This new design was rather risky; the gamblers, however, were mad about it. Soon after that, Anchor started fruitfully cooperating with IGT; as a result, several games featuring bonus jackpots were released in the late 1990s. A certain symbol on the reels activated a bonus round on the upper panel that conformed to a certain scheme – it could be a round of pin ball, ouths and crosses or some free spins.

All of a sudden, gamblers found themselves addicted to bonuses – they were waiting for them as an integral part of the game. After all, a bonus round is much more exciting than dull spinning of the reels. Soon afterwards, important changes took place with the development of wheels by Anchor…


12. Wheels (of fortune) in slot machines

The next brand novelty of Anchor Gaming became placing the wheel with the winning sectors on top of the slot; it looked rather like a carnival wheel of fortune. A special symbol on the reels started off a bonus round where a player press the button and in that way turned the big Wheel of Fortune and got a bonus prize. The very first time it appeared in Bally’s slot, it was called ‘the Wheel of Gold’. This game was a huge hit all over the world and still runs in some gambling houses.

But it was IGT that turned the wheel of fortune into the most popular slot in history. IGT had a license to construct a machine based on the famous ‘Wheel of Fortune’ TV show. At first, there was a video slot released, and it was a failure; soon, however, the idea struck back with unique Anchor wheel. The decoration for the machine was based on the original TV show, so the wheel was a replica of the real one. Upon hitting the symbol that invited you to turn the wheel, you could hear a familiar tune: ‘Wheel… the… Fortune!’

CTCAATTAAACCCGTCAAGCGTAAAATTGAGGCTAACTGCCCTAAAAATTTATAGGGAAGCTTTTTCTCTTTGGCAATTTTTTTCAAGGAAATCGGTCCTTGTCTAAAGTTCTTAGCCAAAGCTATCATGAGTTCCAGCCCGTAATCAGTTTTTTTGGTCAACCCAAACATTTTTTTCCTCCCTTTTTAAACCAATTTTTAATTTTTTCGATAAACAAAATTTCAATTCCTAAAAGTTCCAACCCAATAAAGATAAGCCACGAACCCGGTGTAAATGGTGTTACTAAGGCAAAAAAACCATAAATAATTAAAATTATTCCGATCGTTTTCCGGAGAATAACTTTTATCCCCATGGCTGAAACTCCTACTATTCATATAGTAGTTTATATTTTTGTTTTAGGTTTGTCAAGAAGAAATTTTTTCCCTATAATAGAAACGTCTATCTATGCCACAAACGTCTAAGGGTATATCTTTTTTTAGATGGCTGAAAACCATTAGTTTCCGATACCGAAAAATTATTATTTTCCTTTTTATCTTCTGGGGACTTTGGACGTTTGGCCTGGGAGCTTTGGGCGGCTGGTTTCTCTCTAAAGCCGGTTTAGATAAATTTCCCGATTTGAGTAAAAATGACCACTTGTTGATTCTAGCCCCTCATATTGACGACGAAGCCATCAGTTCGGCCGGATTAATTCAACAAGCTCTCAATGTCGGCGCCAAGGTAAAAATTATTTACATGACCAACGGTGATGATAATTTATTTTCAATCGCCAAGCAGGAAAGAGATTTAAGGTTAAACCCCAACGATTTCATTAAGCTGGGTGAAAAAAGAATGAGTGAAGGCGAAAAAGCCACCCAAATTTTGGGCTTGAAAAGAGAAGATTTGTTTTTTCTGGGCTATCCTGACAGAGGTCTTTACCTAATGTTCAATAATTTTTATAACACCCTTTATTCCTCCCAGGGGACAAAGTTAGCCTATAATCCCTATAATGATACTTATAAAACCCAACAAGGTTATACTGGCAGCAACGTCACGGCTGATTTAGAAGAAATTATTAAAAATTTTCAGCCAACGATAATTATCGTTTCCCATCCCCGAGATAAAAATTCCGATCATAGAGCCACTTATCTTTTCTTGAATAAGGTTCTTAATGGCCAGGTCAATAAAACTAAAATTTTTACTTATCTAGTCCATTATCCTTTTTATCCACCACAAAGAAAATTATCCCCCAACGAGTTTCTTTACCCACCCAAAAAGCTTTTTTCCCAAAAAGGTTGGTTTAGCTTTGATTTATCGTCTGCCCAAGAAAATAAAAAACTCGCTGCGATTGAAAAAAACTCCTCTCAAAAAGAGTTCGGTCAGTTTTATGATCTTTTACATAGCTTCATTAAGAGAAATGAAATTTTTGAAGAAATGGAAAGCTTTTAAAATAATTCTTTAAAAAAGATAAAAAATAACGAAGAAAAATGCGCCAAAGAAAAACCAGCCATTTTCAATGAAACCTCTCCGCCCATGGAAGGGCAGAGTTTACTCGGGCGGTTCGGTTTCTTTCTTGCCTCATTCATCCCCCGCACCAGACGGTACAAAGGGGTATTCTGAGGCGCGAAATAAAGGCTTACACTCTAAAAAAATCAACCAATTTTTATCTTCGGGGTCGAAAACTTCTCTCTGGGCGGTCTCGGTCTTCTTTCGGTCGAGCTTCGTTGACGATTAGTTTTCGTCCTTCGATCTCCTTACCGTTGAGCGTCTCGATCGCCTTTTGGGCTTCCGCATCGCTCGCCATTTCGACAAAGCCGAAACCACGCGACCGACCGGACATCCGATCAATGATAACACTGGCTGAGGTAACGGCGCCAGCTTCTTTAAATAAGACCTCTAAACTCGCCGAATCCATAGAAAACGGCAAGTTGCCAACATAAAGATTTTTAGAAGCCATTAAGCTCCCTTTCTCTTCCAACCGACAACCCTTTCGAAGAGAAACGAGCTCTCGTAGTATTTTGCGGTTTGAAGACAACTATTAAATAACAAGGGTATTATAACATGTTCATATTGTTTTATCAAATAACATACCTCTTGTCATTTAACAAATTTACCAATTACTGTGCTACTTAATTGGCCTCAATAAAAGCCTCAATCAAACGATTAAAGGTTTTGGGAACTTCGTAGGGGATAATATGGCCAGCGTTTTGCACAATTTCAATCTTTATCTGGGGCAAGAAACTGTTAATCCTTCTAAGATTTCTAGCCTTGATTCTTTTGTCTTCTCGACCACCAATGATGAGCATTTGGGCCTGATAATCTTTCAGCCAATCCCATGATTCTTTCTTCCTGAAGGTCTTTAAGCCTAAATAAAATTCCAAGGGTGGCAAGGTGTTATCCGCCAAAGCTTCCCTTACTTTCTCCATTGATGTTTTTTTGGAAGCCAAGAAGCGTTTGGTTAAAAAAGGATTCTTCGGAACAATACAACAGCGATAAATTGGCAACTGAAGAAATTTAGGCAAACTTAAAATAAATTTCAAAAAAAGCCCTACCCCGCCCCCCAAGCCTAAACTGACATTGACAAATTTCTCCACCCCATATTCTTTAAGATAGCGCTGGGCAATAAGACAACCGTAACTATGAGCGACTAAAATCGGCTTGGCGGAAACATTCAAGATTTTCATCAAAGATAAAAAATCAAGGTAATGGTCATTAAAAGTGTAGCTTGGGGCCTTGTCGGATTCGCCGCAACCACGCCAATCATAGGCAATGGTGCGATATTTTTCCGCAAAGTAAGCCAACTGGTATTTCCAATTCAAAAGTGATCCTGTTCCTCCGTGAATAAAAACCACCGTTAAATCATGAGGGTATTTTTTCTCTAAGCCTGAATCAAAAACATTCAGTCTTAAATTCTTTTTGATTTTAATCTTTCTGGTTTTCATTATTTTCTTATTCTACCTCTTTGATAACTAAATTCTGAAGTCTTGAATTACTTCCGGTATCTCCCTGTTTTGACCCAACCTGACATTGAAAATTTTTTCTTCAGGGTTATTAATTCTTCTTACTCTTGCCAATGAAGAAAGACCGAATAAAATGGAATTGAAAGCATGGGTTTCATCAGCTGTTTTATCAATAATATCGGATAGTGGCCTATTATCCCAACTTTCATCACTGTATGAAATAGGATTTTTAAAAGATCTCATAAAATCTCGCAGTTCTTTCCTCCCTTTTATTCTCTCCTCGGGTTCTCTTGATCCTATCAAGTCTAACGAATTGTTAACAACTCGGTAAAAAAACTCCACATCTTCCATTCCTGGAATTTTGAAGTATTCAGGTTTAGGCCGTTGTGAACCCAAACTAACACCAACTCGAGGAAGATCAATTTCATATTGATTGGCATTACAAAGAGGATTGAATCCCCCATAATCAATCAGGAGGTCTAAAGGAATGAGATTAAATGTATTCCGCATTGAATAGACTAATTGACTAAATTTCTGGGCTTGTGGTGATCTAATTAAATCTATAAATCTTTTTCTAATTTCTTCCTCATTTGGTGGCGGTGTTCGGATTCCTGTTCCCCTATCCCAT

It was the first machine that made advantage of Americans’ love of television. ‘The Wheel of Fortune’ is a forefather of TV-based video slots. However, it had other features that made it unique: it combined the functionality of all the popular IGT games in one powerful machine. ‘The Wheel of Fortune’ was part of a large-scale progressive jackpot, its fans having the most fun with ‘Double Diamond’ or recurrent symbols. Perhaps, they still have that fun, as ‘Double Diamond’ is the most popular in the world and has spin-offs in form of two video games.


13. Video slots with several paylines

 They were called Australian video slots initially, as the idea of multiple paylines first appeared in Australian-based Aristocrat Leisure Industries. However, when Aristocrat came up with the same idea on American market in the mid 1990s, the face of entertainment was changed for ever and a day…

Americans were used to slots with a single payline. Aristocrat products, on the contrary, featured 5 video reels and 5, 9 and more paylines. The payout charts of such machines gave players comprehensive information about a video slot, including winnings for various combinations (now, up to 50 of them against 8 or 9 in a conventional slot).